Artificial intelligence (AI) is a daunting subject.
For most people, it’s hard to comprehend the scope of its application and therefore it can be difficult to grasp how such technology will exist in daily life.
This lack of understanding manifests itself into a fear that AI has the potential, in the future, to replace humans.
But according to Dr Ben Goertzel, founder and CEO of SingularityNET, a blockchain-based AI marketplace, this is the biggest mistake that people make when considering the future of AI.
As well as starting SingularityNET, Goertzel is also the chief scientist of financial prediction firm Aidyia Holdings and robotics firm Hanson Robotics, the chairman of a number of AI companies and foundations, a research professor in the Fujian Key Lab for Brain-Like Intelligent Systems at Xiamen University, China, and author of multiple scientific books, over a hundred technical papers, and numerous journalistic articles in the field of artificial intelligence.
He knows what he’s talking about.
“People anthropomorphise AI more than they need to,” Goertzel told Business Insider while in Sydney with “Sophia”, the world’s most advanced humanoid robot.
“Human beings evolved for surviving, and trying to find mates, and trying to find food, and trying to defeat the other tribe, and cooperating with their family, and this evolutionary heritage gave us a certain motivational system, certain strengths, and certain limitations.
“I think if it is scary or worrisome, it’s for a quite different reason than most people think, because people tend to think that we’re going to build killer robots who want to enslave people or something. But there’s essentially no chance of that, because the motivation to enslave or torment people, that’s a human emotion problem. There’s no reason that an AI is going to have that.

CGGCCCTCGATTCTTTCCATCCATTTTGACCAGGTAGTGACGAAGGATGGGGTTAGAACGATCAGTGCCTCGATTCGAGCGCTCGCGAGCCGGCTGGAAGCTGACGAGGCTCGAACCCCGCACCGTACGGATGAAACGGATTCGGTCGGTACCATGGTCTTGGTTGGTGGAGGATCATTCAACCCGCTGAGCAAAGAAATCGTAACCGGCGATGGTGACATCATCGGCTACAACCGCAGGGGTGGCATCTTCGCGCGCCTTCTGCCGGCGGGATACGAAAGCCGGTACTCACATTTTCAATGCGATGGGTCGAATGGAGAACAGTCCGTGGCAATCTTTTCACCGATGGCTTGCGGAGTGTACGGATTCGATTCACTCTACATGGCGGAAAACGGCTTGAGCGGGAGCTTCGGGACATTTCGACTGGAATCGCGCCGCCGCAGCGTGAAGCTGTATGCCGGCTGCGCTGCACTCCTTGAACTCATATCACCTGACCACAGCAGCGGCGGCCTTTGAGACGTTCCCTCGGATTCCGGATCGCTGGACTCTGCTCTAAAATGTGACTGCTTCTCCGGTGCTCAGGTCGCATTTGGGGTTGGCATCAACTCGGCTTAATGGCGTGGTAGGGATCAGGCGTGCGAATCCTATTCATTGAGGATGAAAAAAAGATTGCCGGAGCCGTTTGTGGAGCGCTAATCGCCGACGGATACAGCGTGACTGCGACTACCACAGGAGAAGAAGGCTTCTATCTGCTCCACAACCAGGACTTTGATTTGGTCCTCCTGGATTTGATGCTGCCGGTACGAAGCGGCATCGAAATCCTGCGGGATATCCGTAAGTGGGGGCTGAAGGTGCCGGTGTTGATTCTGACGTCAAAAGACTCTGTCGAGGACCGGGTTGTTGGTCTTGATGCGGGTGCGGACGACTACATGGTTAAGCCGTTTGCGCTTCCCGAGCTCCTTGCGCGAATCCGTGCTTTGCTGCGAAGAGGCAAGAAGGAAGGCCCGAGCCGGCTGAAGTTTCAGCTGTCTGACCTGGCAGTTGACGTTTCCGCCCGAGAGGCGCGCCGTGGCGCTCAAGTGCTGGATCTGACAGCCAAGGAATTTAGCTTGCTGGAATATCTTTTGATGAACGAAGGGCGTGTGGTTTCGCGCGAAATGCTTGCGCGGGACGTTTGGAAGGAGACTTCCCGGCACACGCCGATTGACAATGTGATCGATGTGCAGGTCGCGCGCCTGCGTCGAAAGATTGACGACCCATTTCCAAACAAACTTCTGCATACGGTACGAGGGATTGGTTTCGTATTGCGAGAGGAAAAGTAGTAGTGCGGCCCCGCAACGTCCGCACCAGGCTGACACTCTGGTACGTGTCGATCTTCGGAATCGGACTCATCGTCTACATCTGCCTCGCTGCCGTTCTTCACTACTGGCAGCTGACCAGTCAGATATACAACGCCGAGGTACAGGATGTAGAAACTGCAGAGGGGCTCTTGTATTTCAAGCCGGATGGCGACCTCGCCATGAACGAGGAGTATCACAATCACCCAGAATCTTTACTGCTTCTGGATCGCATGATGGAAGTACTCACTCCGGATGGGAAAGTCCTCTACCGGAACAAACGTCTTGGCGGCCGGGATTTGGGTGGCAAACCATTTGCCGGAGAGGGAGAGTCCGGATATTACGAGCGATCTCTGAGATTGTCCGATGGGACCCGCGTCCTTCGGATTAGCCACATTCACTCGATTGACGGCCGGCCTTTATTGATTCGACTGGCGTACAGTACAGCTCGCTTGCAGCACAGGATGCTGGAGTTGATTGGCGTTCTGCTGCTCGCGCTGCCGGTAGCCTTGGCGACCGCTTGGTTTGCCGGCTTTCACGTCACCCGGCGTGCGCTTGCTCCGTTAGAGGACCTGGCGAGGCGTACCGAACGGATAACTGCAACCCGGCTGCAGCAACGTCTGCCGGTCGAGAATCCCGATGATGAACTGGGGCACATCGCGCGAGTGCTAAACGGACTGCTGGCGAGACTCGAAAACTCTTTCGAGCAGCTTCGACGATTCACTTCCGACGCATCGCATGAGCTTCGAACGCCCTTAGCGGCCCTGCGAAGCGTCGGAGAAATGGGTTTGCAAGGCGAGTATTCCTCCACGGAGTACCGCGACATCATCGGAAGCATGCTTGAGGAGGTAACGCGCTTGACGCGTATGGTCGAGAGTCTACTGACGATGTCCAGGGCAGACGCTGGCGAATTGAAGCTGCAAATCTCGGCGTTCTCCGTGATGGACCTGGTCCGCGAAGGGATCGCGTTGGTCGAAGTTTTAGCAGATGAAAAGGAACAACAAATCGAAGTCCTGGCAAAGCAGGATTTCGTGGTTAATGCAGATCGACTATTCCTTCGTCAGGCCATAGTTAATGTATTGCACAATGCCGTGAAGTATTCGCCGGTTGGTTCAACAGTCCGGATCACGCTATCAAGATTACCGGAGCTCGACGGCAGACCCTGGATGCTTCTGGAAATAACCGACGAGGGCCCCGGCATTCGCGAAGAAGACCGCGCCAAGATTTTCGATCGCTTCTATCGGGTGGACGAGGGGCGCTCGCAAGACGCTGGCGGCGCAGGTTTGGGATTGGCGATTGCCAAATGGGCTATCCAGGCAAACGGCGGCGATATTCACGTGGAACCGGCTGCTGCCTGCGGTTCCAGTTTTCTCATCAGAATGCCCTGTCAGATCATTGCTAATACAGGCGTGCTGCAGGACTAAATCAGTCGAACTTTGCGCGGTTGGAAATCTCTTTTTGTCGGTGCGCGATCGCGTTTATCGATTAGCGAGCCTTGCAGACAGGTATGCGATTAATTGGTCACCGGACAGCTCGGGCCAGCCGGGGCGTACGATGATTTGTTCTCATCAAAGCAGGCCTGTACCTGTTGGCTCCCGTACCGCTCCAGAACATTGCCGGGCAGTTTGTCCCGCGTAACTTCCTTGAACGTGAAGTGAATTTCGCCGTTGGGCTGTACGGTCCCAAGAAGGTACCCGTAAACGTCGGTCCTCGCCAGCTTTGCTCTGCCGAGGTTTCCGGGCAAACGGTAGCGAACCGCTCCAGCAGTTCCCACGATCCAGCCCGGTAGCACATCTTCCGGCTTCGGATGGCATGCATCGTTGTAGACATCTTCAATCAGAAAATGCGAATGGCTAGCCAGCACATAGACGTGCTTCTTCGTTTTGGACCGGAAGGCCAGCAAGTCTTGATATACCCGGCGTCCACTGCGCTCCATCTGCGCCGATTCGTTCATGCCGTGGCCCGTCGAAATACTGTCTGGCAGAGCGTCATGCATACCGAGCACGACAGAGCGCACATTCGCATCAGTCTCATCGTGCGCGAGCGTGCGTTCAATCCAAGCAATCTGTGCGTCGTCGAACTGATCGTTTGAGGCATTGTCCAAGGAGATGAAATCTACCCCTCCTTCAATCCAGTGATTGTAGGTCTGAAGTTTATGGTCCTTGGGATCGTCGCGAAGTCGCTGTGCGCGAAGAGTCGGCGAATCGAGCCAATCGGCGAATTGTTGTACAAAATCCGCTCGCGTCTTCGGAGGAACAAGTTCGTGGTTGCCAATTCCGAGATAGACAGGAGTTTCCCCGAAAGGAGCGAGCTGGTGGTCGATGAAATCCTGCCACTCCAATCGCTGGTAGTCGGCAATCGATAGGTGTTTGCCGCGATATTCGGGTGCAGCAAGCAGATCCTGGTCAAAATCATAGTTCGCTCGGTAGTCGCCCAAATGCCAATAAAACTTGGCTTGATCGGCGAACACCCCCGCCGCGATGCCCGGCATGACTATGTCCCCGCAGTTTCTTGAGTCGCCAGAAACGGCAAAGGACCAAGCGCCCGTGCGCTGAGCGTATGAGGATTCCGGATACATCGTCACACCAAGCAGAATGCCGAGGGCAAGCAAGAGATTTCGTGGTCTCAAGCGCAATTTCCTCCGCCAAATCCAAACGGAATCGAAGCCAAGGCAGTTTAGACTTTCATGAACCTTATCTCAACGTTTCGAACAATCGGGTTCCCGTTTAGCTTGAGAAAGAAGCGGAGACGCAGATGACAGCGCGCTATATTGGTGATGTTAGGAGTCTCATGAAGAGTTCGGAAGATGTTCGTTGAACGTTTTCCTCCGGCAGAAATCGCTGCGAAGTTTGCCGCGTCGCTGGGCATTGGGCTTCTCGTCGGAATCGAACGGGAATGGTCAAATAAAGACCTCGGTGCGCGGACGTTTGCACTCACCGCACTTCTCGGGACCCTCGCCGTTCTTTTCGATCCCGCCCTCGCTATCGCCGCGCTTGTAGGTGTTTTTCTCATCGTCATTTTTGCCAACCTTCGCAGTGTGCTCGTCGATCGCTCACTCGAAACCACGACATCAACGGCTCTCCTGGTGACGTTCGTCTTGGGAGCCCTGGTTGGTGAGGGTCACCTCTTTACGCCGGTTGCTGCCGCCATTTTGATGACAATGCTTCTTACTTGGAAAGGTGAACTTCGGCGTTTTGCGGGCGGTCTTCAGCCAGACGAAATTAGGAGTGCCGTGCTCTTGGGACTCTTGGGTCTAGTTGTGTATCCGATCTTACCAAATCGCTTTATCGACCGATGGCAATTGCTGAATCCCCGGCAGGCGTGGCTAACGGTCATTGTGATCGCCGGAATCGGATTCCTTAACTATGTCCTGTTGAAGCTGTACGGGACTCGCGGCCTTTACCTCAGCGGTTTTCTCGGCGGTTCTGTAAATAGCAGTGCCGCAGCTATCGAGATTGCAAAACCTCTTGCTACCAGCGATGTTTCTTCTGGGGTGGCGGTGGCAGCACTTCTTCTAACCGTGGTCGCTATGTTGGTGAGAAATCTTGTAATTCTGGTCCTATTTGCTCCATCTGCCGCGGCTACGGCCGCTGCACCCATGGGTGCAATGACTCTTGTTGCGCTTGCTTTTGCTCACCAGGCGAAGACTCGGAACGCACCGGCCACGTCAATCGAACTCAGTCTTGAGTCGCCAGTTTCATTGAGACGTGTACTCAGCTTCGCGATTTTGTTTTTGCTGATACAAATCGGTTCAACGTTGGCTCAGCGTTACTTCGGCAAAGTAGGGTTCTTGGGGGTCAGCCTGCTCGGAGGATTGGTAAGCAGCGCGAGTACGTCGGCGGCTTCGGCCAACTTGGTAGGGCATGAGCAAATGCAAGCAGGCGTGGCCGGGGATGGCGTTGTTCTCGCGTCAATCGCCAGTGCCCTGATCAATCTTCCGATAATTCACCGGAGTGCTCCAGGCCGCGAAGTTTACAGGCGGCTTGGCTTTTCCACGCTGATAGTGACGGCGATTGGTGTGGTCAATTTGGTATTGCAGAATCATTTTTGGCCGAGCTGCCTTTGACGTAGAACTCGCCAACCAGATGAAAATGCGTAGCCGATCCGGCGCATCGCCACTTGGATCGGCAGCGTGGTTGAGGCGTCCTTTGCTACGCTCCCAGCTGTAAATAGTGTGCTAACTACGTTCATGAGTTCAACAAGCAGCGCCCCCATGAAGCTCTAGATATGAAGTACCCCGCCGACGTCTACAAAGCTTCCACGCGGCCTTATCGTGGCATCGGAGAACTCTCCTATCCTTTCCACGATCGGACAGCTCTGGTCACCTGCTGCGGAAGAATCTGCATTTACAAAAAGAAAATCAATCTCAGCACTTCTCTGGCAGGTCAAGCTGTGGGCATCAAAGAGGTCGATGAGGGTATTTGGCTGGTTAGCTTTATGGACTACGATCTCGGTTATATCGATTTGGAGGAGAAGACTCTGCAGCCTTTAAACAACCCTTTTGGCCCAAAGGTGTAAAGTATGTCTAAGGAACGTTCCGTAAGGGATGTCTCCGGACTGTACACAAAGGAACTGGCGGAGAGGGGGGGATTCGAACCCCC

“The real worry that I have is more people using early-stage AIs for bad ends, rather than the AI itself is having a bad motivation, which I see no reason why it would have.”
AI robots will take over all human jobs in the next few decades
But that doesn’t mean AI robots aren’t after your jobs, because they are.
“That will happen,” says Goertzel. “In my personal view, within the next few decades, all human jobs will be automated.
“I think that’s good. I think working for a living is not the most interesting thing to do. People can devote themselves to hang out with their friends, and creating artworks, and relaxing, meditate, hike in the mountains, play the piano. There’s a lot of things to do besides carry out repetitive tasks in order to accumulate enough resources to get through your days.
“I think people are addicted to work as a way of defining their own status, and importance, and self-worth, but people will get over that pretty quickly once the alternative is there.
“I think once you just have robot machines that will 3D print any physical object you want, then suddenly, having to work to get some physical object is going to seem ridiculous.
“The transition will be the hard part, though. In principle, humanity should be devoting more resources to creating abundance and then distributing it in a fairly equitable way to everyone. In practise, that’s probably not how it’s going to happen. There’s going to be a lot of chaos and confusion.
“How the transition comes out, in terms of distributing the benefit of advanced technology to everyone in the world, it’s not obvious how that will unfold.
“Now, there’s a lot of ways advanced technology can help the developing world that are not acted on because they’re not within the business model of the large corporations who own most of the AIs.
“That’s part of the motivation behind making something like SingularityNET, which is a distributed, open platform where developers can come together to share and learn from each other’s projects, as well as sell and trade their assets.”
And according to Goertzel, not even his job is safe.
“Eventually, AIs will learn to programme the AIs,” he says.
“I’ll need to upload my brain into the AI and join the party.”